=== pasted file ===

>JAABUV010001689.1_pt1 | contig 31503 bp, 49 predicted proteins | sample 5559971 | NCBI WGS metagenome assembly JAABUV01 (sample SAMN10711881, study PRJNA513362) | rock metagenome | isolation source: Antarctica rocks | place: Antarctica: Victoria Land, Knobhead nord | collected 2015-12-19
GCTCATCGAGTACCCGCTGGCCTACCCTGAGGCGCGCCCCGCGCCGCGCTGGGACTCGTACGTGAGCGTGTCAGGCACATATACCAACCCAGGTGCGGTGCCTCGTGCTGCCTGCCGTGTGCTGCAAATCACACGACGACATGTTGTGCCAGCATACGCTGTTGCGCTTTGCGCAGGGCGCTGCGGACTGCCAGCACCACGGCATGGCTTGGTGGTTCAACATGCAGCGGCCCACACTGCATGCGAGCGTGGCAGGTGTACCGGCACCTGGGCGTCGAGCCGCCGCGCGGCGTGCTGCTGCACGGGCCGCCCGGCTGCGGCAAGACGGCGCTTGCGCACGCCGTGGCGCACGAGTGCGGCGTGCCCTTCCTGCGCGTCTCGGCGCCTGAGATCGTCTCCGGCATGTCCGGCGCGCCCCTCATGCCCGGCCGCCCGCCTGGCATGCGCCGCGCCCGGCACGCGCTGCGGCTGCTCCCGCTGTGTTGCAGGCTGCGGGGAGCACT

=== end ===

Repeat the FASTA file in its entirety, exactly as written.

>JAABUV010001689.1_pt1 | contig 31503 bp, 49 predicted proteins | sample 5559971 | NCBI WGS metagenome assembly JAABUV01 (sample SAMN10711881, study PRJNA513362) | rock metagenome | isolation source: Antarctica rocks | place: Antarctica: Victoria Land, Knobhead nord | collected 2015-12-19
GCTCATCGAGTACCCGCTGGCCTACCCTGAGGCGCGCCCCGCGCCGCGCTGGGACTCGTACGTGAGCGTGTCAGGCACATATACCAACCCAGGTGCGGTGCCTCGTGCTGCCTGCCGTGTGCTGCAAATCACACGACGACATGTTGTGCCAGCATACGCTGTTGCGCTTTGCGCAGGGCGCTGCGGACTGCCAGCACCACGGCATGGCTTGGTGGTTCAACATGCAGCGGCCCACACTGCATGCGAGCGTGGCAGGTGTACCGGCACCTGGGCGTCGAGCCGCCGCGCGGCGTGCTGCTGCACGGGCCGCCCGGCTGCGGCAAGACGGCGCTTGCGCACGCCGTGGCGCACGAGTGCGGCGTGCCCTTCCTGCGCGTCTCGGCGCCTGAGATCGTCTCCGGCATGTCCGGCGCGCCCCTCATGCCCGGCCGCCCGCCTGGCATGCGCCGCGCCCGGCACGCGCTGCGGCTGCTCCCGCTGTGTTGCAGGCTGCGGGGAGCACT